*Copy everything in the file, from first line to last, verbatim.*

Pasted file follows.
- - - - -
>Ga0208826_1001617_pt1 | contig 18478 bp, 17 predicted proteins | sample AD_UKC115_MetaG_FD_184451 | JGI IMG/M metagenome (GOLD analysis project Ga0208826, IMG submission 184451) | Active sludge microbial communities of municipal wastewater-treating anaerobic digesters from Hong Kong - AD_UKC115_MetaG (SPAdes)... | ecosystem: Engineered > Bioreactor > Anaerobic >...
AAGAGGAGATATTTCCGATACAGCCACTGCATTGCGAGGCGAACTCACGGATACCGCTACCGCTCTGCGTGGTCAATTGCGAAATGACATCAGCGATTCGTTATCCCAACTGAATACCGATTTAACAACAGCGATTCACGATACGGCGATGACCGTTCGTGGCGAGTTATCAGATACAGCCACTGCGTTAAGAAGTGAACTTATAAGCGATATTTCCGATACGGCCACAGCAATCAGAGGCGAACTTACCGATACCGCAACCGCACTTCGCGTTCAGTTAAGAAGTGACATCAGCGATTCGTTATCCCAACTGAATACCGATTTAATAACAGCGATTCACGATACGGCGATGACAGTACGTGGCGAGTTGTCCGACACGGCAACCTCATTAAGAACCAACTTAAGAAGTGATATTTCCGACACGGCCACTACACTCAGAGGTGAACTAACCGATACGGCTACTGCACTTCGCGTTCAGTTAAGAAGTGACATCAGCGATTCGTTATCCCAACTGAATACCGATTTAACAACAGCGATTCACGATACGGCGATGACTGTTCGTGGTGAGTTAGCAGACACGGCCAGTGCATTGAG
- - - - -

>Ga0208826_1001617_pt1 | contig 18478 bp, 17 predicted proteins | sample AD_UKC115_MetaG_FD_184451 | JGI IMG/M metagenome (GOLD analysis project Ga0208826, IMG submission 184451) | Active sludge microbial communities of municipal wastewater-treating anaerobic digesters from Hong Kong - AD_UKC115_MetaG (SPAdes)... | ecosystem: Engineered > Bioreactor > Anaerobic >...
AAGAGGAGATATTTCCGATACAGCCACTGCATTGCGAGGCGAACTCACGGATACCGCTACCGCTCTGCGTGGTCAATTGCGAAATGACATCAGCGATTCGTTATCCCAACTGAATACCGATTTAACAACAGCGATTCACGATACGGCGATGACCGTTCGTGGCGAGTTATCAGATACAGCCACTGCGTTAAGAAGTGAACTTATAAGCGATATTTCCGATACGGCCACAGCAATCAGAGGCGAACTTACCGATACCGCAACCGCACTTCGCGTTCAGTTAAGAAGTGACATCAGCGATTCGTTATCCCAACTGAATACCGATTTAATAACAGCGATTCACGATACGGCGATGACAGTACGTGGCGAGTTGTCCGACACGGCAACCTCATTAAGAACCAACTTAAGAAGTGATATTTCCGACACGGCCACTACACTCAGAGGTGAACTAACCGATACGGCTACTGCACTTCGCGTTCAGTTAAGAAGTGACATCAGCGATTCGTTATCCCAACTGAATACCGATTTAACAACAGCGATTCACGATACGGCGATGACTGTTCGTGGTGAGTTAGCAGACACGGCCAGTGCATTGAG